Jessica Duchen's Classical Music & Ballet Blog. Novelist/journalist JD writes for The Independent, London
Wonderful: it confirms that Cziffra had plenty of poetry at his command too. However,Jessica, it would be more interesting to hear what you think, in as much detail as you have time for.
Everyone should listen to piano playing like this, then compare it to the ghastlinesses we are forced to sit through in concert halls today while people tell us that xyxy is among the most exciting artists of his/her generation. They crash their way through the same old few pieces without imagination, colour, sensitivity, understanding or anything worth saying, and you sit there wondering whether you remembered to turn the oven off, and if not, whether you should maybe put your head in it when you get home. There is only a little handful of pianists, not counting my personal friends, whom I'd cross the road to hear. I would queue all night for Cziffra.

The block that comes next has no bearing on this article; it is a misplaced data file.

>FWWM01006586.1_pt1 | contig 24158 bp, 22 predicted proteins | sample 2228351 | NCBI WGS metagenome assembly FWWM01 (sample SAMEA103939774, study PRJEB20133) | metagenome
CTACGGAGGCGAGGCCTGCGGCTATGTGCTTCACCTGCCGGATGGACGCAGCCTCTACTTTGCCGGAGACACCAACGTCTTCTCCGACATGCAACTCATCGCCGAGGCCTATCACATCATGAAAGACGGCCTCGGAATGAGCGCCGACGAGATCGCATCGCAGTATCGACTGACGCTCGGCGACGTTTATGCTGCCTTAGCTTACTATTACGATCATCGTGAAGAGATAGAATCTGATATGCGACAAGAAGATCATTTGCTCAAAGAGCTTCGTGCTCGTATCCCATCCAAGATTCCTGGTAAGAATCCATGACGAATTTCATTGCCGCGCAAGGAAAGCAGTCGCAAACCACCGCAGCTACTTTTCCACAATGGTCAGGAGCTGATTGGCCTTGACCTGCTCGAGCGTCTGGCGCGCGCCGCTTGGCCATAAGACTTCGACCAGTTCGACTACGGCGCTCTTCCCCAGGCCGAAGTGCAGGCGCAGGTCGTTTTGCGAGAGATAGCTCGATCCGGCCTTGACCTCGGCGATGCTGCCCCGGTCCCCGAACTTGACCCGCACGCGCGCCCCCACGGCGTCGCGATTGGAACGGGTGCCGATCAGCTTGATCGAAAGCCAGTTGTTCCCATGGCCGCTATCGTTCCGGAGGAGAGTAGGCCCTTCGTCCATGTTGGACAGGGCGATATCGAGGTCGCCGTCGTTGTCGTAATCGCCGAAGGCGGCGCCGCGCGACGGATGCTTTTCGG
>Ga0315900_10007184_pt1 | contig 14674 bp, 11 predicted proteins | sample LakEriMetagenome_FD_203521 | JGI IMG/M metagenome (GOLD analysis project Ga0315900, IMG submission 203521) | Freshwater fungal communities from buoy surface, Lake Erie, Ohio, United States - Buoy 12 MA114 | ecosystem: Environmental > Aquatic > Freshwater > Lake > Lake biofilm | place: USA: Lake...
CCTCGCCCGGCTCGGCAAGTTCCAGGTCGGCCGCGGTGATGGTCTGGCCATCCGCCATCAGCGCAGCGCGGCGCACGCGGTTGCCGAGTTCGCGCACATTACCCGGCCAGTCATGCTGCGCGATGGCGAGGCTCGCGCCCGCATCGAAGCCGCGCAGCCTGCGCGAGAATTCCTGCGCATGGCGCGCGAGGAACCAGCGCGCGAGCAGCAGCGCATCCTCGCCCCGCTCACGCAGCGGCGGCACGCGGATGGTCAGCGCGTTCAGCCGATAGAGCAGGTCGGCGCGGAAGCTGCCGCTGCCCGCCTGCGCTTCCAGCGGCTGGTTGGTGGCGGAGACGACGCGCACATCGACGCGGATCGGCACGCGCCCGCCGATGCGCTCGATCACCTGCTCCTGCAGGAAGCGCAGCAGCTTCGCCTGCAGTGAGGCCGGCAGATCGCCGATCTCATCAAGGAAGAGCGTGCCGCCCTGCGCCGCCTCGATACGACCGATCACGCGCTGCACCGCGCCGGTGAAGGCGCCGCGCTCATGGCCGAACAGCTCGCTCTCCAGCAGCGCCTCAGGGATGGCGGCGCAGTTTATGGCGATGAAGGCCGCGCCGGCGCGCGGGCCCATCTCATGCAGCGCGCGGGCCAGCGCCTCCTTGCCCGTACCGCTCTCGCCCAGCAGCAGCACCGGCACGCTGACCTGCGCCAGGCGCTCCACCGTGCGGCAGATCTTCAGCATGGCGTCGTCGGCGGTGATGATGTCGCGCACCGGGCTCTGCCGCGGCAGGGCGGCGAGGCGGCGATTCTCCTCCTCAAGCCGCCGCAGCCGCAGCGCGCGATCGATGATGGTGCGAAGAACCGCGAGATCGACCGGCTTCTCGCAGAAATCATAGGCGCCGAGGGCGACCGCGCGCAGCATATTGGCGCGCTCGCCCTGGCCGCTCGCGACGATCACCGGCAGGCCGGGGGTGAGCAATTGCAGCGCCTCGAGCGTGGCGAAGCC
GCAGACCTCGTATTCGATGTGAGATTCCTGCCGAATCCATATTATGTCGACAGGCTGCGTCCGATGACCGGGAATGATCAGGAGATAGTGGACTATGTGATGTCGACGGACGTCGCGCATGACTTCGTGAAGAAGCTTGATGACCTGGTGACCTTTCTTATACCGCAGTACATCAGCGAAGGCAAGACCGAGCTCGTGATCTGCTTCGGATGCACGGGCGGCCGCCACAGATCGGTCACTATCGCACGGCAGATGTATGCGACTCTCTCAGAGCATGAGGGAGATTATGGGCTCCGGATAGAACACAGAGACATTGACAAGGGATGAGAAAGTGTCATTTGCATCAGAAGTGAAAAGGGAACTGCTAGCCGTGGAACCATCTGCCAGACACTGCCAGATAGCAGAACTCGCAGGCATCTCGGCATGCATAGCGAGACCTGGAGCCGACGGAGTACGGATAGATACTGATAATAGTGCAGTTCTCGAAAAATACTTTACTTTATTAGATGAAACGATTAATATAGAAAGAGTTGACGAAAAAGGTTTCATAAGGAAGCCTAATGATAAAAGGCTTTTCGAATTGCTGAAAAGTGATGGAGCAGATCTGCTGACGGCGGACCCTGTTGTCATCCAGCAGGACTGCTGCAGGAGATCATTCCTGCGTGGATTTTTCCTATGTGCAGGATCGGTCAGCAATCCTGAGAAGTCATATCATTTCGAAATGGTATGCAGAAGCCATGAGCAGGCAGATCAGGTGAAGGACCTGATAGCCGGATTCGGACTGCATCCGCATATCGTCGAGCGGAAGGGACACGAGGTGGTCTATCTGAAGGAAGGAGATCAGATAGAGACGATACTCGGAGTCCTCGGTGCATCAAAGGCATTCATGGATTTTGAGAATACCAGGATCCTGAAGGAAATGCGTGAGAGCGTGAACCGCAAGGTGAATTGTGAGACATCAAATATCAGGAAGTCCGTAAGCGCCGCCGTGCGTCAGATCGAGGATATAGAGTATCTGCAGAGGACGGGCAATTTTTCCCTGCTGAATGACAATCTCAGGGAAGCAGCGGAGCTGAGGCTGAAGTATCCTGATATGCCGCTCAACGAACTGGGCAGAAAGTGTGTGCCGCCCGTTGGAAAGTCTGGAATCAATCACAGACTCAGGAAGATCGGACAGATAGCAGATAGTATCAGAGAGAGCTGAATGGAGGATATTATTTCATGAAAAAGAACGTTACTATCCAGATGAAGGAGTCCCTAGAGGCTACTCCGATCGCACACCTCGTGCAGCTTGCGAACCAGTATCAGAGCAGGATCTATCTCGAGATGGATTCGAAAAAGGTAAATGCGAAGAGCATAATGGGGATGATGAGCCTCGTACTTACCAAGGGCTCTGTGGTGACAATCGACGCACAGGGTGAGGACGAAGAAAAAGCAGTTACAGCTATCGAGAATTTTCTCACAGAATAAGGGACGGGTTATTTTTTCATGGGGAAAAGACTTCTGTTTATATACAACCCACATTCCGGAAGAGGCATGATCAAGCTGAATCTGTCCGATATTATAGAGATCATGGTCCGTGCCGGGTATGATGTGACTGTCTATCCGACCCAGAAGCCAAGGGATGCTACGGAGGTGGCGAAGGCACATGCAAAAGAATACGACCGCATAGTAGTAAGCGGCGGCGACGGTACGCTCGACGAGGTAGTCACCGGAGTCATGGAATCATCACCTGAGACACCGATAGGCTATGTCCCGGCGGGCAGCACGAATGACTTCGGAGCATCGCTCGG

I could not agree more, Jessica. Indeed, it is something I think often -- most recently, and this is an odd little Hungarian confluence, when I discovered on YouTube Annie Fischer playing the Liszt E flat concerto. I am always anxious to hear Sokolov, I listen to Perahia, Zimerman, Argerich, Moravec and few others with pleasure, but very few. I have, literally, no time to spare for all these young products of virtuoso hothouses. I turn almost always to Schnabel, Moisewitsch, Kempff, Petri, Friedmann, Solomon, Annie Fischer, Edwin Fischer, Cherkassky, Hess, et al., for their performances had for me revelations when first I heard them and they do still. It has been said that those of us who hold this opinion are like people who remember every childhood as an idyll of endless sunshine. Well, first, we have recordings, we do not have to rely on dim memories, and second, there were reasons those pianists played as they did. They were taught, not trained, often privately, sometimes in conservatories, but never with one eye on the music and the other on the next competition or the first recording contract. They were taught that technique is not solely, nor even primarily, about prestidigitation. In that sense, Gyorgy Sandor was spot on when he said that few of today's pianists have the techniques of those of yesteryear. They were taught by the musical children and grandchildren of great composers and the musicians associated with them, a lineage that has been lost. They were taught how to analyze a score, to use imagination to get beyond the notes, to get at the composer's intent, to ask questions of the music. Well, anyway, one could go on about all this at very great length indeed. Do check out the Fischer video if you have time. It was while watching Part 4 of that and coming to the end that I thought once again that the pianists of yore and those of today belong to quite different musical worlds. The continuity, the lineage, is broken.